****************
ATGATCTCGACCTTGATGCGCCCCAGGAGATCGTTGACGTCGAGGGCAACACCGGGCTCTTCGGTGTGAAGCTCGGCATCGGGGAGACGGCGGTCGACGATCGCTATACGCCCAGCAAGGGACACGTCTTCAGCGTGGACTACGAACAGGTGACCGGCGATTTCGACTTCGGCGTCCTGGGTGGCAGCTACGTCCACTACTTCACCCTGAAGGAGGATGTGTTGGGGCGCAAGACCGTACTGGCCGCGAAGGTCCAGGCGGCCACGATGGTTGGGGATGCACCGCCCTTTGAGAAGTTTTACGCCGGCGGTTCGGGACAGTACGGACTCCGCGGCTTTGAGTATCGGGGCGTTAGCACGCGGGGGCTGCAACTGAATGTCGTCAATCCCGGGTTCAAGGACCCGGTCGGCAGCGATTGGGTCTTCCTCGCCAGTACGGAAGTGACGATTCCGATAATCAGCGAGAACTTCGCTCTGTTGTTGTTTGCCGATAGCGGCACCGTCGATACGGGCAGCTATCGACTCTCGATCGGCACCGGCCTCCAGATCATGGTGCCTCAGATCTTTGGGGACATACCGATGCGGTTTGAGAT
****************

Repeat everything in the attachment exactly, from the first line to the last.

ATGATCTCGACCTTGATGCGCCCCAGGAGATCGTTGACGTCGAGGGCAACACCGGGCTCTTCGGTGTGAAGCTCGGCATCGGGGAGACGGCGGTCGACGATCGCTATACGCCCAGCAAGGGACACGTCTTCAGCGTGGACTACGAACAGGTGACCGGCGATTTCGACTTCGGCGTCCTGGGTGGCAGCTACGTCCACTACTTCACCCTGAAGGAGGATGTGTTGGGGCGCAAGACCGTACTGGCCGCGAAGGTCCAGGCGGCCACGATGGTTGGGGATGCACCGCCCTTTGAGAAGTTTTACGCCGGCGGTTCGGGACAGTACGGACTCCGCGGCTTTGAGTATCGGGGCGTTAGCACGCGGGGGCTGCAACTGAATGTCGTCAATCCCGGGTTCAAGGACCCGGTCGGCAGCGATTGGGTCTTCCTCGCCAGTACGGAAGTGACGATTCCGATAATCAGCGAGAACTTCGCTCTGTTGTTGTTTGCCGATAGCGGCACCGTCGATACGGGCAGCTATCGACTCTCGATCGGCACCGGCCTCCAGATCATGGTGCCTCAGATCTTTGGGGACATACCGATGCGGTTTGAGAT